Amadou Diallo, Sean Bell, Trayvon Martin, James Bird, Troy Davis, so many others and now Michael Brown. I’m a young black man but I’ve lived long enough to see how this situation plays out. The reactions have often been the same; public outcries for a couple of months at best and then it subsides, meanwhile very few people change their own behavior which is detrimental to the community.
In fact, in the midst of the heartache and pain there are “members” of the community who will actually use it as an opportunity to capitalize by looting and vandalizing businesses in their own neighborhoods. These individuals not only lack the necessary commitment to enact change, but they are enemies of the same “hood” that they claim to love so much. Even more than that, they have become, either wittingly or unwittingly, agents of the oppressor that they claim so much to hate.
The morning after the Michael Brown verdict, I woke up from a restless sleep and I saw in my inbox that a good friend of mine left me a message that read, “Good morning dear! It’s a new day.” It was a new day, but the reality for me and many other black men and women in this country is that while it is a new day, it is the same old circumstance.
It makes me wonder how many new days my ancestors had in the cottonfield, under Willie Lynch, under Jim Crow. Yet it was the same old circumstance; that is until they finally decided to stand up. They realized that there would be no saviors, so they became their own saviors and their own leaders. Yet now many years later, we view them as our leaders who are long dead and gone and can do nothing for us in our new day. We still don’t have a concrete vision for our community’s future because we’re still living off of a deceased man’s dream.
That is no disrespect to Dr. King, but we need to realize as our predecessors did, that there will be no saviors, no leaders and everyone must lead their own household in a constructive and productive manner; on which brings, honor, pride, and respect for the community. Short lived outrage and destruction of property isn’t the best course of action if a community truly desires change. It never has been.
To truly make an impact, outrage must be continuous and organized. Successful uprisings and revolt have always carried a component that attacks the economic system of the oppressor. Our predecessors understood that protest and marching without boycott of businesses meant nothing and was only tantamount to throwing a mass tantrum. Change does not happen just by marching and it definitely does not happen by vandalizing and destroying our own neighborhoods. That is masochistic and self-mutilation on a macro-level that speaks of not only emotional, but also mental instability. And the painful reality is that before Christmas rolls around and the cock crows three times, for many of us, our memories will deny that this ever happened.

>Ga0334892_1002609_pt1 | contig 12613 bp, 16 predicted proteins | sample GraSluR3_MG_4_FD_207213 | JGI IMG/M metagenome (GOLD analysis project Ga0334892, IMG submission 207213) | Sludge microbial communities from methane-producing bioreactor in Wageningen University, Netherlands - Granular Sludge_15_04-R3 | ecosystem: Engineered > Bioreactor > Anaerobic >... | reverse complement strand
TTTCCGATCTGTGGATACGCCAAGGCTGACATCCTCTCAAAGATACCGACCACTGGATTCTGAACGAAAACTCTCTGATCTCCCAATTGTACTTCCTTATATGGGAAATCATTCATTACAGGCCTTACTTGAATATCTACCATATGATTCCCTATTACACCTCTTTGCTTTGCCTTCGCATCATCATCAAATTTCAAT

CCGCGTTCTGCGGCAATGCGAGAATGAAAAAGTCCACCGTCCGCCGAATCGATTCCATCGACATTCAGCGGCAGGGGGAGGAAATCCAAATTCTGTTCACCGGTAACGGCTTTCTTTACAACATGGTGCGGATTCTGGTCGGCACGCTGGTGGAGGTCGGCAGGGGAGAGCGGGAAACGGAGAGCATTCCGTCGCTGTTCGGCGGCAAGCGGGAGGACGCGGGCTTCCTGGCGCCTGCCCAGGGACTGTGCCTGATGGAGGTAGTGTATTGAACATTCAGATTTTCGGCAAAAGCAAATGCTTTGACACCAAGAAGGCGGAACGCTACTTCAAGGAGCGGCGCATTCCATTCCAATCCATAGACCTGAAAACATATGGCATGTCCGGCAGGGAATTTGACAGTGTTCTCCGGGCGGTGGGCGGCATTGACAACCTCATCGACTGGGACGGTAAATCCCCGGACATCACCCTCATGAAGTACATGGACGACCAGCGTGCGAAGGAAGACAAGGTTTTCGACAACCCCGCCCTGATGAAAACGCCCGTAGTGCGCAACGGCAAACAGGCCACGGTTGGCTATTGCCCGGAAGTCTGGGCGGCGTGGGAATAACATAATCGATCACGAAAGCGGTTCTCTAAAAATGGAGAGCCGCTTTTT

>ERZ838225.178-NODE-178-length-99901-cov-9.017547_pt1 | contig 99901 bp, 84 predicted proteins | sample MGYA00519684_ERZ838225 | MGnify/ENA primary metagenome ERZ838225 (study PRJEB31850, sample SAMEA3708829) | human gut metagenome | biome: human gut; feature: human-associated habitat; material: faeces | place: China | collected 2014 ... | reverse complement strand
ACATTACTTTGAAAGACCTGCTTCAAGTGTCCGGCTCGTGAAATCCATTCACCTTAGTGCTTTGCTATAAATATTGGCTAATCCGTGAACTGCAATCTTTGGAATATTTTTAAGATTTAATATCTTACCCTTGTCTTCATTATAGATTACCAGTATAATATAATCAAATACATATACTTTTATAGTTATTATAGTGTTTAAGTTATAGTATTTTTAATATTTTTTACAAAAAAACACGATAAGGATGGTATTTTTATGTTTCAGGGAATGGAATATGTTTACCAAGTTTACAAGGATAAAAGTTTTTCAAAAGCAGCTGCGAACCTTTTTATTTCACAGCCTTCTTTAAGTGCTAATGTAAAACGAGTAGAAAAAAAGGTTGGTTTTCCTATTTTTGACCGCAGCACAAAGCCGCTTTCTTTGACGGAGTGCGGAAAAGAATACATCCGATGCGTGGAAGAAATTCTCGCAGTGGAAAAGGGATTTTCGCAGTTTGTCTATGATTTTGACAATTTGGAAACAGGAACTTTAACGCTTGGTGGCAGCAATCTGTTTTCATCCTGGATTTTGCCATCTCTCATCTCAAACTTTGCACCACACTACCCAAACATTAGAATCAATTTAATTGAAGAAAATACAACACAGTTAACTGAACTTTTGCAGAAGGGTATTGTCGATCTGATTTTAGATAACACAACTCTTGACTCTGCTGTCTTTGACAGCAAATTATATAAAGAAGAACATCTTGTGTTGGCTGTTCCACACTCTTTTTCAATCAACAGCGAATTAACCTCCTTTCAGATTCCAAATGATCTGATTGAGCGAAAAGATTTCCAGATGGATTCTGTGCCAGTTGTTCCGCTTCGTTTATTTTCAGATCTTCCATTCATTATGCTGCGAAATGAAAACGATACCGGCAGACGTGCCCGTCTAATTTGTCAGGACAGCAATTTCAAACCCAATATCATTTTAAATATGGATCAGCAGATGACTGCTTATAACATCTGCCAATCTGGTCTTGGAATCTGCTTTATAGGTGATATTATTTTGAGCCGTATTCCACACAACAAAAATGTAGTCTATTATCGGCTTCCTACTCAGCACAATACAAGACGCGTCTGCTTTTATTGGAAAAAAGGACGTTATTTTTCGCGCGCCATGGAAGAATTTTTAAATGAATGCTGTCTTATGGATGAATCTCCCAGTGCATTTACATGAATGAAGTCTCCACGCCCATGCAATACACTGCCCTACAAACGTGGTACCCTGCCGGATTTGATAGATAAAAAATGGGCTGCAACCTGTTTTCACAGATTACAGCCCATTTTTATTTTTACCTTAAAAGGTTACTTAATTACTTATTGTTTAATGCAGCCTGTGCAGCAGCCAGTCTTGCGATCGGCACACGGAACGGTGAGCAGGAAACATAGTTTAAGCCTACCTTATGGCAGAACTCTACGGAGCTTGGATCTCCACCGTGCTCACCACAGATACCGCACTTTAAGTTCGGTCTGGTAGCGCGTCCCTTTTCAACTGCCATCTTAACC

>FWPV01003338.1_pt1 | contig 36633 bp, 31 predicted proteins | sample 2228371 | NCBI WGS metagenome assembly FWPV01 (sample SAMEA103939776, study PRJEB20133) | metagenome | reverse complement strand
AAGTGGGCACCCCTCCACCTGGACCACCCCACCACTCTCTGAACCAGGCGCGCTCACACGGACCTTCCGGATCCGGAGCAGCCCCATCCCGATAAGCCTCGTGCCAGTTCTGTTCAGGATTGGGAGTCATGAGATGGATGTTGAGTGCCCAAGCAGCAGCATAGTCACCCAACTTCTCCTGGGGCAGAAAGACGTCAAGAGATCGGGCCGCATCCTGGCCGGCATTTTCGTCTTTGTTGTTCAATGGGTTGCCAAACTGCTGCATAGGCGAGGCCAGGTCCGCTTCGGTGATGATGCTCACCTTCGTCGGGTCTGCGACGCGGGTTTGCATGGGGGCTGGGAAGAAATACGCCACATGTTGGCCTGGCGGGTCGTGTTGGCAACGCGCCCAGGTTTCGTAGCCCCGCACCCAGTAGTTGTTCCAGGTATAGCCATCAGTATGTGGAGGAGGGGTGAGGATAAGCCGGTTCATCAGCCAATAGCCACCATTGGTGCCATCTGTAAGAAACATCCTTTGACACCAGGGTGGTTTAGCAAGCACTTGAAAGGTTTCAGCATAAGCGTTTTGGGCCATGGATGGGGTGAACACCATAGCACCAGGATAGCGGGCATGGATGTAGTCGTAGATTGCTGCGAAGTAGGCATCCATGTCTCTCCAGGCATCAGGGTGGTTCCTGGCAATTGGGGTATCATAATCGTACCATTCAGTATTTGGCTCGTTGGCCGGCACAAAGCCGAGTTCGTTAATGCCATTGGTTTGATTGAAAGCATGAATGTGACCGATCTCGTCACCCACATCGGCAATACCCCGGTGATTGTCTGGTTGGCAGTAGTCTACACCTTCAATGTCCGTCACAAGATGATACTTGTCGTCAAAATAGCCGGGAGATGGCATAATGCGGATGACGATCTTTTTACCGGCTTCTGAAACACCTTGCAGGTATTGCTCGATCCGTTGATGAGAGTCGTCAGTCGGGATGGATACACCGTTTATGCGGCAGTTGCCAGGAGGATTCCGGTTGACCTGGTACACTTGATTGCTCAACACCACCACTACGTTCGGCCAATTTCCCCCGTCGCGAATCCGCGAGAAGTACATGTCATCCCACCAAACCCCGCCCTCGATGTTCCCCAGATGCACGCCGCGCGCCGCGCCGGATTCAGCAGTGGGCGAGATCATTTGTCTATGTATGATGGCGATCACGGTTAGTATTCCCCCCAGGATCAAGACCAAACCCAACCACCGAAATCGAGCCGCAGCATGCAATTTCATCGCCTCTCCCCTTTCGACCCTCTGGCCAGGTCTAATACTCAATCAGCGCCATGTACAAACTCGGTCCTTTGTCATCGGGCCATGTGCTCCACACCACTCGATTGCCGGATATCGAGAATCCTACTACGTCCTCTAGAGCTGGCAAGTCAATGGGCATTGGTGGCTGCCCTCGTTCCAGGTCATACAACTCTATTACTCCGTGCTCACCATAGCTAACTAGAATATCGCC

Then we have to ask the hard question that very few like to ask and even fewer have the guts to answer: can we really expect others to value our lives when we don’t? We kill each other over colors and blocks that we don’t even own. We support artists who’s music and video’s degrade our women and tell our young that doing drugs is cool. I see so many posts and memes on Instagram and FaceBook of babies and toddlers blinged out. I see our teens twerking or reciting lyrics to the latest rap song but they can’t recite their address, telephone number or their parents’ full names. They can barely read and studies show that if a child does not know how to read by the time he or she is in the third grade, that child is on a fast track to jail.
So many of our young can tell you the history of Bobby Smhurda or when each member of Young Money got signed but can’t even go back three generations of their own family history. We will stand on line for days to spend money to get the iPhone 6 and the latest kicks that have the name of athletes some active some retired, who are quick to give a press release about their merchandise, but are too afraid to speak out on the front line about the mistreatment and injustice of those that keep them in that rich life in the community they came from. I can go on and on about the systems and institutions that contribute to this, but until we are united as a people we cant fight any of those things. We have to get our houses in order.
Good morning, its a new day.